This means that we must not trump evolution and experience the deep feelings too soon in therapy. This happens when gating is leaky or faulty. And it is here that for a time the patient must be given pain blockers to temporarily hold back resonance. We are not blocking higher levels of expression, only that portion of the feeling that might be catastrophic if experienced too early. Inadvertently, I think this is what doctors are trying to do with their drugs; sever the possibility of triggering off deeper pains for a time. They are attempting to block resonance, though they may not even acknowledge that it exists. Yet, painkillers that work on lower levels are targeted precisely for that. We can only feel those deep hurts as the body and brain allow – current hopeless feelings first, then those from childhood and finally infancy, where the deepest feelings always lie. I use the word “compounding,” because these are not different feelings; they are the same feeling compounded. The child just seems unhappy and sullen and no one knows why. And certainly the child has no idea at all, nor do his teachers. He is in the grasp of that early primordial, devastating feeling that no one can say or name. It is literally ineffable – so deep and overwhelming as to defy description.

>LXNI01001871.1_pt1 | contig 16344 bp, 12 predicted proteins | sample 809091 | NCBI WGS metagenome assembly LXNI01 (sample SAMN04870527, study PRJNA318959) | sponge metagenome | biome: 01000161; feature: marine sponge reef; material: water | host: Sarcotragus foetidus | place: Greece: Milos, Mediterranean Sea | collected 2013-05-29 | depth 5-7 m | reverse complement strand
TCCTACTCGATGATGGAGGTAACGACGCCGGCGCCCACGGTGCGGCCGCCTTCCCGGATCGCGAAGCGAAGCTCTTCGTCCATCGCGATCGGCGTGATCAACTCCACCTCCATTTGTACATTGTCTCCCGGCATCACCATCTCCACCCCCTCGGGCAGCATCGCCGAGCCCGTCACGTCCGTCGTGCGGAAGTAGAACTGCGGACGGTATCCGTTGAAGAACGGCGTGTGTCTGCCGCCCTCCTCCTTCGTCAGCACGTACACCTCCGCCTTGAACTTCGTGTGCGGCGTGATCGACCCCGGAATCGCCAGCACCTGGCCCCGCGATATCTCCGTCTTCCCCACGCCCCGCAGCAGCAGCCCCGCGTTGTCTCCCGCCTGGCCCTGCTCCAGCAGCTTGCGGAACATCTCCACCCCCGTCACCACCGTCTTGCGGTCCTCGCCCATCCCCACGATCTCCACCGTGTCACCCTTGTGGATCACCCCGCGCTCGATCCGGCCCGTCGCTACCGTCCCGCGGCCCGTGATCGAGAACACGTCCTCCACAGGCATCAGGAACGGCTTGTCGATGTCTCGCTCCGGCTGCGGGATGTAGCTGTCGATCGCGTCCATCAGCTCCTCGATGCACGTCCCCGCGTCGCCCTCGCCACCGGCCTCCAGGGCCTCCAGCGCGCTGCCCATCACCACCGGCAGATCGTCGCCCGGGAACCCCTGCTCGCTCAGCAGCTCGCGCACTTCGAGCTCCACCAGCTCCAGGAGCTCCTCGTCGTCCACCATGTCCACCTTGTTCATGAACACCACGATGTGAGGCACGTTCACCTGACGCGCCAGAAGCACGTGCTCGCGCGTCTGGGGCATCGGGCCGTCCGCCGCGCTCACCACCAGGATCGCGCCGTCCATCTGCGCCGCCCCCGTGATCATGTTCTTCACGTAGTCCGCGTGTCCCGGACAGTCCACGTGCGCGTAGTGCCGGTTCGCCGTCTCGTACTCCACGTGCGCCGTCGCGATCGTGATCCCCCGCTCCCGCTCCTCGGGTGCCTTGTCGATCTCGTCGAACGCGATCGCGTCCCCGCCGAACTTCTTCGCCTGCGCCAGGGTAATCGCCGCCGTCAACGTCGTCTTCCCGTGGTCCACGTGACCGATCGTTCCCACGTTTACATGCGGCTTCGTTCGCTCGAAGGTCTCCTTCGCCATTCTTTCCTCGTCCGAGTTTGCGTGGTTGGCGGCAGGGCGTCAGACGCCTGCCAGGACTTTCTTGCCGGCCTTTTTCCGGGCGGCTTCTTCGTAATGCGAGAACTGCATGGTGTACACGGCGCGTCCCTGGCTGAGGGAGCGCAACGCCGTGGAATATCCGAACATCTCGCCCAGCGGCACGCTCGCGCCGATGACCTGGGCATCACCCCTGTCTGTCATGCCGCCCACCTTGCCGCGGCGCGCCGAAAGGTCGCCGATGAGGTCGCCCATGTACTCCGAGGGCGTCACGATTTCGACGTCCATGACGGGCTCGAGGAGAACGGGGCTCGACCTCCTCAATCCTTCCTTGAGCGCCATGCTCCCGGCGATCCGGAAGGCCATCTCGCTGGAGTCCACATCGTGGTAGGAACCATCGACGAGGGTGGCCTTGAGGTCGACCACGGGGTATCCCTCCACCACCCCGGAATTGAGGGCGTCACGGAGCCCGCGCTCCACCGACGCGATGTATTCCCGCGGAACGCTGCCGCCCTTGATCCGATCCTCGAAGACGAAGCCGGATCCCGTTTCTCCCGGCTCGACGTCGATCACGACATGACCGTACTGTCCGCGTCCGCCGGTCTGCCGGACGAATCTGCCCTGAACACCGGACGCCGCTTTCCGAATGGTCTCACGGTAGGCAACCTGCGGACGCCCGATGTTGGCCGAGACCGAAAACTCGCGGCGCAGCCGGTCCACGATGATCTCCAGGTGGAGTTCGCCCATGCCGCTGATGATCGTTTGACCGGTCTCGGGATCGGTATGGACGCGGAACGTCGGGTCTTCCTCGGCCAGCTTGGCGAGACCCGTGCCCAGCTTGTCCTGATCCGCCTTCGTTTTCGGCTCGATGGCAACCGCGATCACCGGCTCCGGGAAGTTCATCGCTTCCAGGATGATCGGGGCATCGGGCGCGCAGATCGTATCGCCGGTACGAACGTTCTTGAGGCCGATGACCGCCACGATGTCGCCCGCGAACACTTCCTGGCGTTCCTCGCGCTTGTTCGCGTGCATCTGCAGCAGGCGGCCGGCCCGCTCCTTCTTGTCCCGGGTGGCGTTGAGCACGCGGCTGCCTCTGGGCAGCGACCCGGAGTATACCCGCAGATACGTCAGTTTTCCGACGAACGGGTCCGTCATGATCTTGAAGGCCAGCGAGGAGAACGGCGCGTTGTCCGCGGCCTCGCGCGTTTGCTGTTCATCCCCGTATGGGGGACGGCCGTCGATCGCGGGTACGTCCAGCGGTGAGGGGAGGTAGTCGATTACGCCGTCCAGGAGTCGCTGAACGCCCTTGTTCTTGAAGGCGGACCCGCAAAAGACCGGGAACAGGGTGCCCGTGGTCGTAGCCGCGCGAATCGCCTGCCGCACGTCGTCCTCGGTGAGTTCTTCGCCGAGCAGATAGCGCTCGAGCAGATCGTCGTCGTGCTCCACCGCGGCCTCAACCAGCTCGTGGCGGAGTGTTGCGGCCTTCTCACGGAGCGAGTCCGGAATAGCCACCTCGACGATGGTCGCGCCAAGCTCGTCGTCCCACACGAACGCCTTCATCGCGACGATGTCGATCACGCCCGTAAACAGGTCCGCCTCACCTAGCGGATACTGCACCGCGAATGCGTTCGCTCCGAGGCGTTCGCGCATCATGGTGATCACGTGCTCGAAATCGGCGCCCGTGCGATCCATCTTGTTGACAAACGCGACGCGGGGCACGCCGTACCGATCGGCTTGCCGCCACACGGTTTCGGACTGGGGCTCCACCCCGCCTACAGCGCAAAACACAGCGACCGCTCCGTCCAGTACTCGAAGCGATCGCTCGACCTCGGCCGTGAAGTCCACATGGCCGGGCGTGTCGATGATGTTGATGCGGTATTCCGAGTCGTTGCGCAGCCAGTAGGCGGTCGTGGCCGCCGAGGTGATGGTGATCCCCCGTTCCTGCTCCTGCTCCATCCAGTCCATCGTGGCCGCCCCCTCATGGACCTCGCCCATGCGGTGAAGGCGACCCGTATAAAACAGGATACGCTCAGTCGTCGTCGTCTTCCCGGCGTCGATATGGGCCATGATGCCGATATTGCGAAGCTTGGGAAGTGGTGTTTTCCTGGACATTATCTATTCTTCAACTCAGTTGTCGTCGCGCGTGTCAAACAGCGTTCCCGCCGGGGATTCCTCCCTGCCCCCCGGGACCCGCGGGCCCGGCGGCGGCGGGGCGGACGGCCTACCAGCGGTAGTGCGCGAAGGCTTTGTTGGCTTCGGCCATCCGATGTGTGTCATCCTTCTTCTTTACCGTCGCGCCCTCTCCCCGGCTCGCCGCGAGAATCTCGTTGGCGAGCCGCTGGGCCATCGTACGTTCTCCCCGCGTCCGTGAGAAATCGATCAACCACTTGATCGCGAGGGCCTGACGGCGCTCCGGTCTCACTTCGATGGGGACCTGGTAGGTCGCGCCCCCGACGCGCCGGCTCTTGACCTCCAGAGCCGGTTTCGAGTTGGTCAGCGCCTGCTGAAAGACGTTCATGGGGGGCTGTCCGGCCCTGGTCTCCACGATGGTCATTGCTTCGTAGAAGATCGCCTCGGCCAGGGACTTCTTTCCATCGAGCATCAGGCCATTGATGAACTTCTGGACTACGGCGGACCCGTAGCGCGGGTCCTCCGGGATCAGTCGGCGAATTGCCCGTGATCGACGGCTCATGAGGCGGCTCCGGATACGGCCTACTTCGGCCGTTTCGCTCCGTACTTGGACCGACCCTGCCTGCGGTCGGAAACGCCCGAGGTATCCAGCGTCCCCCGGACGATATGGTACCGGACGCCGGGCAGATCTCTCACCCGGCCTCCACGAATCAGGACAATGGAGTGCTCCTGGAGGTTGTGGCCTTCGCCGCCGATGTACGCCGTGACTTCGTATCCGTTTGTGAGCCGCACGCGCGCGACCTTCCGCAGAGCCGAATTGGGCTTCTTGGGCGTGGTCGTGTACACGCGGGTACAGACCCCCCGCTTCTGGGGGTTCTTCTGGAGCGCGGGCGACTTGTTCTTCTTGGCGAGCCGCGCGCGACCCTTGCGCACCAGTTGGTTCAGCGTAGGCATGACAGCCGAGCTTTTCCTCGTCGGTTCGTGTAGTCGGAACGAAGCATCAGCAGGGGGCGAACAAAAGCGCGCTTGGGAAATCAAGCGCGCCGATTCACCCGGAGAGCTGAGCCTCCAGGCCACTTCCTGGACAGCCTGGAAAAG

What has this to do with self-destruction? Let’s take a literal example of destruction, cutting oneself. This is a later ploy, making hurt obvious. It is a plea for help: “Please see my hurt. See that I hurt.” This in lieu of screaming out that hurt. And the cutter is not often aware of what she is doing or why. It was never acknowledged by anyone because perhaps the parents had no idea of that hurt, or even that such emotional hurt existed. There are many aspects of this. For one patient, the feeling was, “I’m trying to let the hurt escape,” even when she had no idea what it was. She just knew it was inside and it had to come out. In therapy, that is exactly what we helped her do – let it out in methodical ways, so she no longer had to cut herself.